At a glance.
- US NCSC warns of election influence threats.
- EU mulls the future of Huawei in the continent's infrastructure.
- Big Tech will testify before the US Congress on Wednesday.
- Senate version of the US National Defense Authorization Act would require state-level cybersecurity coordinators.
- No post-Privacy Shield grace period.
Election interference warning sounded.
The director of the US National Counterintelligence and Security Center warned late Friday that a number of state and non-state actors are actively working to influence the 2020 US elections, the Voice of America reports. Director William Evanina said that, while Russia, China, and Iran are all active, and are the best known threats, other players are working on the elections as well.
One risk to the conduct of US elections, the Verge reports, is the prospect of phishing attacks on local election officials. Their report is based on a study by Area 1 Security, which rummaged through the many local election authorities and found their security wanting, particularly with respect to the mom-and-pop style of email security so often found in local jurisdictions. The US voting system is highly decentralized, with decisions by state and local authorities having significant consequences for the effective and secure conduct of elections.
Huawei or the highway.
France clarifies that it's not banning Huawei, but simply phasing its equipment out, Bloomberg reports (via the Press Herald). That will strike many as a distinction without a difference. A Wall Street Journal editorial sees Germany's as the next government likely to struggle with its willingness to accept whatever risk Huawei may present.
A European Commission report issued Friday looked at the EU's progress implementing the joint EU toolbox of mitigations, agreed by the Member States and endorsed by a Commission Communication this past January. The report concludes that: "Progress is urgently needed to mitigate the risk of dependency on high-risk suppliers, also with a view to reducing dependencies at Union level. This should be based on a thorough inventory of the networks' supply chain and implies monitoring the evolution of the situation." As EuroNews reports, the Commission thinks that Nokia and Ericsson are fully capable of providing the EU everything it needs to build out a 5G infrastructure should Huawei eventually be excluded from the continent.
Big Tech preps for an appearance before Congress.
With hearings postponed until Wednesday, POLITICO reports (the US Congress is observing the passing of Representative John Lewis, who now lies in state in the Capitol), Microsoft, Facebook, Google, and Amazon executives are preparing for their testimony on anti-trust issues. The hearings are widely expected to be uncomfortable for the companies, although perhaps not as bad as the Telegraph (which compares them to the 1994 tobacco industry hearings, which proved a watershed in official attitudes toward smoking and the sale of smokes) seems to think. The hearings may well extend to the influence of social media in US political life, especially as, according to Seeking Alpha, both Democratic and Republican Presidential campaigns have recently found much to criticize in social media.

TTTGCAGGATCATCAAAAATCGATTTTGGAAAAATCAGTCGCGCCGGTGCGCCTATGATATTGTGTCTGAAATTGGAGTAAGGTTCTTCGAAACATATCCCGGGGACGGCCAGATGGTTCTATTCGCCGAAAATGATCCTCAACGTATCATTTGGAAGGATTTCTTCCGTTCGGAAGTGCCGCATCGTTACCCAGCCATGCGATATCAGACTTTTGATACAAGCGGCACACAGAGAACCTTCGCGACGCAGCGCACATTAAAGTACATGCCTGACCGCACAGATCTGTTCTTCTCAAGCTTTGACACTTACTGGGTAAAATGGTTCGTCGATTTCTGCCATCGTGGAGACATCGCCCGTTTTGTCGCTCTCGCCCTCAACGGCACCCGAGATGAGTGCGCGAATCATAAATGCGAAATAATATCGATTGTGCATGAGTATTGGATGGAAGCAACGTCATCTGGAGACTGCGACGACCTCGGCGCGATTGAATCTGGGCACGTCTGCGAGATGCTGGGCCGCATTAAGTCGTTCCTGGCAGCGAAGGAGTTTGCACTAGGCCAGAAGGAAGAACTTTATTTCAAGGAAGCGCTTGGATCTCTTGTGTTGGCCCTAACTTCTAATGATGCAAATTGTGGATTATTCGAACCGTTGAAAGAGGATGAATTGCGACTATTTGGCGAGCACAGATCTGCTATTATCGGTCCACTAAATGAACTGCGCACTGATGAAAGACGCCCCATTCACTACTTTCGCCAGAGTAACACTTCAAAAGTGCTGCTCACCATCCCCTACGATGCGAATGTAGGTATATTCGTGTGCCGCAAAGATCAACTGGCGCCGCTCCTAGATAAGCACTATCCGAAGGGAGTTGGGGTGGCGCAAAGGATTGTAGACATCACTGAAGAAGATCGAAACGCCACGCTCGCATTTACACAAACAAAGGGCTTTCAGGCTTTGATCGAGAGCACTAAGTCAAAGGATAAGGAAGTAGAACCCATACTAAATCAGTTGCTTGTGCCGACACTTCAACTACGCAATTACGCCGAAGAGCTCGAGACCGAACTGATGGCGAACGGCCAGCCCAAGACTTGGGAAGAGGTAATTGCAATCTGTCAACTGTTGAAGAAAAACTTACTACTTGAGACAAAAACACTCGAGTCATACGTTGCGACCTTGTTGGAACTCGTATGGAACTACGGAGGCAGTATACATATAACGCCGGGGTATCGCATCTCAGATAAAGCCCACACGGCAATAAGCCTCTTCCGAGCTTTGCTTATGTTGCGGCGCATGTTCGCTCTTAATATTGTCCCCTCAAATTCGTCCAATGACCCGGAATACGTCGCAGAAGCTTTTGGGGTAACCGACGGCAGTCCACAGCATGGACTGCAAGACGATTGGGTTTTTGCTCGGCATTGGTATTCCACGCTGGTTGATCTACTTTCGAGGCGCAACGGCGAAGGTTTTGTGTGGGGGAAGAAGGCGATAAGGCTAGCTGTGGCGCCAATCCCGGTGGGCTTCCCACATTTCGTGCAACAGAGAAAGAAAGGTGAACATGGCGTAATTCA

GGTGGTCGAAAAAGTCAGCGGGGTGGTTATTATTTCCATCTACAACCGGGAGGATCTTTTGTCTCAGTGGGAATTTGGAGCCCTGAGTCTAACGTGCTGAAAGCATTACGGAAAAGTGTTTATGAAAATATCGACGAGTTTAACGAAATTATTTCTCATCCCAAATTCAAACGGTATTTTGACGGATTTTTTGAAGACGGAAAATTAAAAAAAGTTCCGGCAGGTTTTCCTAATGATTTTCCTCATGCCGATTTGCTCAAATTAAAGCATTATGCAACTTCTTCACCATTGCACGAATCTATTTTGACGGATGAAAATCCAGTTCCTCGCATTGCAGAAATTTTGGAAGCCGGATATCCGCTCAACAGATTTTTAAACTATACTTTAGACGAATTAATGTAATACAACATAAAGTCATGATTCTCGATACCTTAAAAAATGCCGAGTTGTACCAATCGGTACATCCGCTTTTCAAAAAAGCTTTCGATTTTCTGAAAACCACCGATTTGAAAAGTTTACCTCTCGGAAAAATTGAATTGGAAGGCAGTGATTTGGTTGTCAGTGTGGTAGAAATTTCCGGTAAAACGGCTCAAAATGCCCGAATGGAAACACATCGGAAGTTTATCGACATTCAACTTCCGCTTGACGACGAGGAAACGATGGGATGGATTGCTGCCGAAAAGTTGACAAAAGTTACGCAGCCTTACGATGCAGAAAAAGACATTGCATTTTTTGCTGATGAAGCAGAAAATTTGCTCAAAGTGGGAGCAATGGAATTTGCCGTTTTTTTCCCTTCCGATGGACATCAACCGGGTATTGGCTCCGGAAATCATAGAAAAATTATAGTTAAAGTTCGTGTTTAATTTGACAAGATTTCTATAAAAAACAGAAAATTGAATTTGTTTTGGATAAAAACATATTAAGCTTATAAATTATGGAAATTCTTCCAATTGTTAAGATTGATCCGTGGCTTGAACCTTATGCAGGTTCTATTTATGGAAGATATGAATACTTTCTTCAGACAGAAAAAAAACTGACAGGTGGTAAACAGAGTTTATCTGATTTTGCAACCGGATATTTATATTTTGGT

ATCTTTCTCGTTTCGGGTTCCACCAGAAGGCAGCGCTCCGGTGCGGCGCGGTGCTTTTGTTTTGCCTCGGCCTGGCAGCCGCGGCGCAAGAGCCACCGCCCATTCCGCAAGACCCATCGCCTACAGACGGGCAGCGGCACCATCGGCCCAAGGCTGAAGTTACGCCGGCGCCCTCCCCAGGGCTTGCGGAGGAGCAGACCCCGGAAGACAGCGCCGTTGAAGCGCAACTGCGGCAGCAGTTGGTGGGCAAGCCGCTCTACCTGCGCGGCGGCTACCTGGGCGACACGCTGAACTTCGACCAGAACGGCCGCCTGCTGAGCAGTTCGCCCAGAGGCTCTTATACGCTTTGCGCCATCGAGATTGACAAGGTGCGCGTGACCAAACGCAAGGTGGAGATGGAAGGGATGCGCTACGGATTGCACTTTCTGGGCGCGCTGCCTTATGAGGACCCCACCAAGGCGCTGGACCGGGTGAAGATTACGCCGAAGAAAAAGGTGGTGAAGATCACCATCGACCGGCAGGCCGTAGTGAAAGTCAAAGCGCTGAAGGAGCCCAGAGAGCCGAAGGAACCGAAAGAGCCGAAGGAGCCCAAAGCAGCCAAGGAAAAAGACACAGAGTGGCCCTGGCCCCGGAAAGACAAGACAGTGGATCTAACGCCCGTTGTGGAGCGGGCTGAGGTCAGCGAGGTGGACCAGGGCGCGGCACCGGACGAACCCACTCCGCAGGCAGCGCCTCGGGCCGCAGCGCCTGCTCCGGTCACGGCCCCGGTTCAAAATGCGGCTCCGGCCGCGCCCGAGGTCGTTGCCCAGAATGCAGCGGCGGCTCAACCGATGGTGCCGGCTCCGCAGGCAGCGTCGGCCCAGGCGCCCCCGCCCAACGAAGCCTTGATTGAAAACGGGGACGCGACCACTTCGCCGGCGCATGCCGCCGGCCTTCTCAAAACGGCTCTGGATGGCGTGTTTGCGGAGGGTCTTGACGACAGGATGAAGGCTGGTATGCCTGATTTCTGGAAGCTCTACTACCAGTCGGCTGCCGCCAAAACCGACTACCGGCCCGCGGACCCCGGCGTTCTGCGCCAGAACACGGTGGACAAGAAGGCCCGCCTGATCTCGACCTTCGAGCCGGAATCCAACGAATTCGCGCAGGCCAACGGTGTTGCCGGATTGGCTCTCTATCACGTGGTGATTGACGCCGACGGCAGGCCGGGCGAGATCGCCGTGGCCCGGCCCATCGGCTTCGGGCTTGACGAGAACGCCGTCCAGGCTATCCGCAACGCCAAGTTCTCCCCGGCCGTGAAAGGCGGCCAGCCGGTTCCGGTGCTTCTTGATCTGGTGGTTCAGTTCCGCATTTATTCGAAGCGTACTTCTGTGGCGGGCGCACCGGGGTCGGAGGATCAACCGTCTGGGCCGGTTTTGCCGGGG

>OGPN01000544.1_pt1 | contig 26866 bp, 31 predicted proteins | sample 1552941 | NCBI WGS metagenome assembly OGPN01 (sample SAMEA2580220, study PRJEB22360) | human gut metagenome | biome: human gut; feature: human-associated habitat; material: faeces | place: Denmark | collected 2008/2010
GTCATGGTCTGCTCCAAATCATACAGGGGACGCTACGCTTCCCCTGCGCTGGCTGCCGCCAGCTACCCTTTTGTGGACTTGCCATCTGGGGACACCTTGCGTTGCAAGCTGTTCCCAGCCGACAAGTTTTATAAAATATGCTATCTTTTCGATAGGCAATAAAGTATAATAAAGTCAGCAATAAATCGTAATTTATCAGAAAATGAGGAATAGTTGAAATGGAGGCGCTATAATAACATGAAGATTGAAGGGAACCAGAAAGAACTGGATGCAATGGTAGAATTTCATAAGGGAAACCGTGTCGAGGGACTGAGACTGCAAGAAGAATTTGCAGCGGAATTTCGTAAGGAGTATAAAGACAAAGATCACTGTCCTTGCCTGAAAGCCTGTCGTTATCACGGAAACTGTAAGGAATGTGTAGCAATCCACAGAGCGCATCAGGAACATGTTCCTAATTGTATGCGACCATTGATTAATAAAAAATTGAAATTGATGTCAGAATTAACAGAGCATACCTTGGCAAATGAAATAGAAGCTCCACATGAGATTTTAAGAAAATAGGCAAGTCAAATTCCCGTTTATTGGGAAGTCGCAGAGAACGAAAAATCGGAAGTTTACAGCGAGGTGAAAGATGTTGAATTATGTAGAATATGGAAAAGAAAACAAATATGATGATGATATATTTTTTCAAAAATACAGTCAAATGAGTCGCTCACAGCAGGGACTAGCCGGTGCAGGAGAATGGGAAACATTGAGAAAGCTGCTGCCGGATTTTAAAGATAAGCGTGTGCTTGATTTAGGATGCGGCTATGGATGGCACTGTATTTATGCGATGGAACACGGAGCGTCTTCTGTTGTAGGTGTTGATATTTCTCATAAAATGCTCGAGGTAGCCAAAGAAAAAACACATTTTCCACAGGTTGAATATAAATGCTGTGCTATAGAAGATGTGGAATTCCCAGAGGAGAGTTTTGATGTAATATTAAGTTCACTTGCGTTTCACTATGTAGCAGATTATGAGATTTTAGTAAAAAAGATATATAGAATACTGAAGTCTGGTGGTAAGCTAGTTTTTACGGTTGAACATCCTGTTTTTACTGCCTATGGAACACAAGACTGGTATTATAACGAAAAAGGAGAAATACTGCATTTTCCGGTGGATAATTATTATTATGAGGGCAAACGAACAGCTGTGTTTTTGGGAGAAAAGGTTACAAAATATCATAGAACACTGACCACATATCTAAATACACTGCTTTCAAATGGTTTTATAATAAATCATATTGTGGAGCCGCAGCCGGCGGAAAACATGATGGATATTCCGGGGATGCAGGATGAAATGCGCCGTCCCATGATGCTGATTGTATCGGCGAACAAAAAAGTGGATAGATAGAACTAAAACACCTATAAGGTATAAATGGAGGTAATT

US Senate passes its version of the National Defense Authorization Act.
Last week the US Senate passed its version of the 2021 National Defense Authorization Act. The bill included an amendment sponsored by Senators Rob Portman (Republican of Ohio), Maggie Hassan (Democrat of New Hampshire), John Cornyn (Republican of Texas), and Gary Peters (Democrat of Michigan) that incorporated a requirement that the Department of Homeland Security establish a Cybersecurity State Coordinator in each state. The bill will now be reconciled, in conference, with the House version.
No Privacy Shield grace period, post-Schrems II European Court of Justice decision.
The European Data Protection Board warned organizations not to expect a grace period following the European Court of Justice's July 16th ruling that overturned Privacy Shield. Privacy Shield had governed data transfers between the EU and the US; that regulatory agreement is now effectively gone. TechCrunch says, "The EU-U.S. Privacy Shield is dead, and any companies still relying on it to authorize transfers of EU citizens’ personal data are doing so illegally is the top-line message." Neither Standard Contractual Clauses (SCCs) nor Binding Corporate Rules (BCRs) were in principle invalidated by the Court's decision in Schrems II, but organizations exporting data under either of those measures should conduct an immediate, "up-front assessment" to determine the legality of any transfers. There clearly remains room for litigation, but organizations that handle European protected personal data would do well not to sleep on compliance.